By being very practical in our support, we hope to have a very quick impact on these horrible statistics, at least in the schools where we are invited to work.
If you are interested in knowing more about EducAid's work with vulnerable young Sierra Leoneans, please go to and

UniMak - looking good

Isata contemplating a future in development work and communication.
The tertiary education options in Sierra Leone often leave me feeling almost desperate.  We preach a message of destruction of inequalities through education but in practice we find that the right connections and the willingness to pay on the side is what really makes it possible to make progress at tertiary level.  Our students, not having access to either short cut, are seriously disadvantaged, not that we would want them to use those means but we do want them to have equal access to progress and get the grades they deserve when they study hard.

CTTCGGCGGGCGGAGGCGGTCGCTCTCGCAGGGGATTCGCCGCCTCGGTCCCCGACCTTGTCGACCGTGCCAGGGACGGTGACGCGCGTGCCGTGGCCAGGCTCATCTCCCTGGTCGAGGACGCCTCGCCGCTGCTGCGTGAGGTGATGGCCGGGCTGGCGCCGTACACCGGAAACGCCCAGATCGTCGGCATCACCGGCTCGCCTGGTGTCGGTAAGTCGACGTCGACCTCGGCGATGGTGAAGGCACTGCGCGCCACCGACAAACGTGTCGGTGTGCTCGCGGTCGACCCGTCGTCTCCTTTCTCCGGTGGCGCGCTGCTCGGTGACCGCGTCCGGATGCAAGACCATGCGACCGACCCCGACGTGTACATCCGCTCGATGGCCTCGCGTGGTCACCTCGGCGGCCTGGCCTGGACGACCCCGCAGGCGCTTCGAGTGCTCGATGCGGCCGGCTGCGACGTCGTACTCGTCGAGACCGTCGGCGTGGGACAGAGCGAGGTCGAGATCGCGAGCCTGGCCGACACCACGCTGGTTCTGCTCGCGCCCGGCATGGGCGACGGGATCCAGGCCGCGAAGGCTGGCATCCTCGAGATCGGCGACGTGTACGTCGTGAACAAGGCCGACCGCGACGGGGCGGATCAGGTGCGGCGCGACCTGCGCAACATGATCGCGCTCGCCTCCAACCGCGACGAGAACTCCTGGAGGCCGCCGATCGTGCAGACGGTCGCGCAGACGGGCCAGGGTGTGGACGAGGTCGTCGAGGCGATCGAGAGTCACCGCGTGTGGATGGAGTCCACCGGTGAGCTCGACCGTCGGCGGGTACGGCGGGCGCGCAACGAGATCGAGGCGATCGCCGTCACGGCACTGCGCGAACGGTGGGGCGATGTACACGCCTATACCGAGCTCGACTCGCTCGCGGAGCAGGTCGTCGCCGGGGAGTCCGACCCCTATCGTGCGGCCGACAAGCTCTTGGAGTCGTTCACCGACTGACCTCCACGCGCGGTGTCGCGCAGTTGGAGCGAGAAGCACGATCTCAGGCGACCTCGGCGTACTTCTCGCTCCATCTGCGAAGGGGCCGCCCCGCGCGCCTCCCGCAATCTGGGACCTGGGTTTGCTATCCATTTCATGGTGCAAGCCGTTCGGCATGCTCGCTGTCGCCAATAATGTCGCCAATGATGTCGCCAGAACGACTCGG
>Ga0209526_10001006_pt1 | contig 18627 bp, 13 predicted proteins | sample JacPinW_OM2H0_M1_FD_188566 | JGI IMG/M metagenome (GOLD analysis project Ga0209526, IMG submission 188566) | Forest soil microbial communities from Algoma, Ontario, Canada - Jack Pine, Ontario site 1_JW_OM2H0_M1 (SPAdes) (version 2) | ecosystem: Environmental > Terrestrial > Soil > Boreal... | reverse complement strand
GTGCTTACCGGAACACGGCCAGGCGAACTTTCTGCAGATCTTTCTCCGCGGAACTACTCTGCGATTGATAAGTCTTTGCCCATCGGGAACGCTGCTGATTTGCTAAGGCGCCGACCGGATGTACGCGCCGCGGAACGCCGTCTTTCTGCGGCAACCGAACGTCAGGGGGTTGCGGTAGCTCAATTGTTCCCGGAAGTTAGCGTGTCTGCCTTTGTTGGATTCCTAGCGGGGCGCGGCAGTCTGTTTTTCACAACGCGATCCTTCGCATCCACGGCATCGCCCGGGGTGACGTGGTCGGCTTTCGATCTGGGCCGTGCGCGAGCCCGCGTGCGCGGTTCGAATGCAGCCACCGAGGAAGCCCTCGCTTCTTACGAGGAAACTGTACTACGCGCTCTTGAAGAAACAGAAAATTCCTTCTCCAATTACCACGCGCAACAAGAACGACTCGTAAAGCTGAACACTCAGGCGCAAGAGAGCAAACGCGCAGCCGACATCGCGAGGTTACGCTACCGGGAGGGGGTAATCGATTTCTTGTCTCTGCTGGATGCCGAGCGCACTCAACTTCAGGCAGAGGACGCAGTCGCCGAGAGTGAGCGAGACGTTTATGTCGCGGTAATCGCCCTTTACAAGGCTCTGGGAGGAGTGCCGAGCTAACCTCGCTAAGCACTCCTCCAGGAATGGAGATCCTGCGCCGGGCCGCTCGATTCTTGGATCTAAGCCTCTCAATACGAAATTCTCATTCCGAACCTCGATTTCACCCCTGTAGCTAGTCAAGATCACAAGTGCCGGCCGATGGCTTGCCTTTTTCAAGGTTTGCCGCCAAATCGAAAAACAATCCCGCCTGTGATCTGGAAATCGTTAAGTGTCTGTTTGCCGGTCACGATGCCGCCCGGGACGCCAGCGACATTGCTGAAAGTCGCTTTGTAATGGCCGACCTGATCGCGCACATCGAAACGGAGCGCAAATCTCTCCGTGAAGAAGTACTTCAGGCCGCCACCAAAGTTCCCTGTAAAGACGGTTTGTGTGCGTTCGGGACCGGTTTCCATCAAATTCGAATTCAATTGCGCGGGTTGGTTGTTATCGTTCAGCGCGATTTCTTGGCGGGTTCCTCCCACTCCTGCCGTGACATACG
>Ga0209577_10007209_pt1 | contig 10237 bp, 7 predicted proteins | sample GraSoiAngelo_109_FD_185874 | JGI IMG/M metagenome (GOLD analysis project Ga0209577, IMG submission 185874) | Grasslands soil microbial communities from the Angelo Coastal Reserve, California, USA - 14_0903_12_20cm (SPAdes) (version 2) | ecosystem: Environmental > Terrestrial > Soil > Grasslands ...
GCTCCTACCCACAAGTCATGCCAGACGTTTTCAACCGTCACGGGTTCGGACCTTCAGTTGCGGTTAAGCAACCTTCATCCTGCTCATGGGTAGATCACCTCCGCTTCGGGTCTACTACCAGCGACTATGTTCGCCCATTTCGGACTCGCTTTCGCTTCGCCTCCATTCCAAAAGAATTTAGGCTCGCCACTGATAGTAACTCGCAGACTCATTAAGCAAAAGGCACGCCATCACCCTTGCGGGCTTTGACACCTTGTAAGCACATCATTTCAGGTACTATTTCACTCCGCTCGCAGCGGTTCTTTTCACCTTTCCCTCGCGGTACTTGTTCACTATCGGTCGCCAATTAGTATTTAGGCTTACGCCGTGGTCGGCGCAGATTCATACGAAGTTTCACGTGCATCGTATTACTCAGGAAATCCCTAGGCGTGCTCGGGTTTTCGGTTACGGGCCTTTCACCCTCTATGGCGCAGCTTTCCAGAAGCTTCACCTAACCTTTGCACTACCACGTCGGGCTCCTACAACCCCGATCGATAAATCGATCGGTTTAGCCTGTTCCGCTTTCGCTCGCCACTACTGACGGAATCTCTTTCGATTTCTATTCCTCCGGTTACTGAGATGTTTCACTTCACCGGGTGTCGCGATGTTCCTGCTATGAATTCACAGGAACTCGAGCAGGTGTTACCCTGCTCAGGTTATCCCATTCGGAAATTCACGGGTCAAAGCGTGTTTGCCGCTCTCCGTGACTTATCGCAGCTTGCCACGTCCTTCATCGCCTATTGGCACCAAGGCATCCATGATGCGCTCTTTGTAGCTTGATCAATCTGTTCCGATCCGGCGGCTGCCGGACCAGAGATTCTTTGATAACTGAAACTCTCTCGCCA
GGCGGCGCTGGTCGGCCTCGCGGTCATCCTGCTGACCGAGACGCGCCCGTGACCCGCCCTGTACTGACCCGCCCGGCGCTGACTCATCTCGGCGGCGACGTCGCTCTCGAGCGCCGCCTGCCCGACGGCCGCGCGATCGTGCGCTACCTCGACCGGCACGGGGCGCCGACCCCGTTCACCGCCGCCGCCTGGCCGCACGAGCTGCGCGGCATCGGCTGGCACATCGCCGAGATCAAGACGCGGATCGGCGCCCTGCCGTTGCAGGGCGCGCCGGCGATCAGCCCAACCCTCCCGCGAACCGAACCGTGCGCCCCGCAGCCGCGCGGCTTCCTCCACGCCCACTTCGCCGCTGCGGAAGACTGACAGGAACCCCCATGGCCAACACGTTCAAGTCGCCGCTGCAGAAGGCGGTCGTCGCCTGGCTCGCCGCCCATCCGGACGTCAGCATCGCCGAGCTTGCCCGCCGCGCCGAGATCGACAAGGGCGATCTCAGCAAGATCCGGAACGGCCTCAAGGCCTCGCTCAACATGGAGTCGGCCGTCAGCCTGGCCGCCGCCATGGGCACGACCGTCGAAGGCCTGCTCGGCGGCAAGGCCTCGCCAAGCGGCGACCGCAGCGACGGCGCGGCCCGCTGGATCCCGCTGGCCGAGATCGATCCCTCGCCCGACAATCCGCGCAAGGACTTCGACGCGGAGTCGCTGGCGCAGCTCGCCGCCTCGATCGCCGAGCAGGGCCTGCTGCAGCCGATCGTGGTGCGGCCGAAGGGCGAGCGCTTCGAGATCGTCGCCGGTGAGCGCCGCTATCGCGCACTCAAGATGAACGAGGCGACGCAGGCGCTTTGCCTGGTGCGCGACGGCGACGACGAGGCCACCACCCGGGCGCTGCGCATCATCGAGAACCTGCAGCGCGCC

Yesterday, a small delegation went to visit the University of Makeni, UniMak.  What a difference!  Their reputation is indeed in strong contrast to that of all other tertiary institutions in the country but it was great to see and get a feel for the place for ourselves.  UniMak is run by the Roman Catholic Church and seeks to give good quality education to poorer people and to have an ethos that tackles the daily corruption that suppresses progress in the country.  Sound familiar?  It felt like meeting EducAid's big brother.  There are fees to pay but they also seek scholarships for needy cases when they can.  A lot of energy is going into improving the facilities and getting good quality lecturers and making sure that the education provided is of the highest standard possible.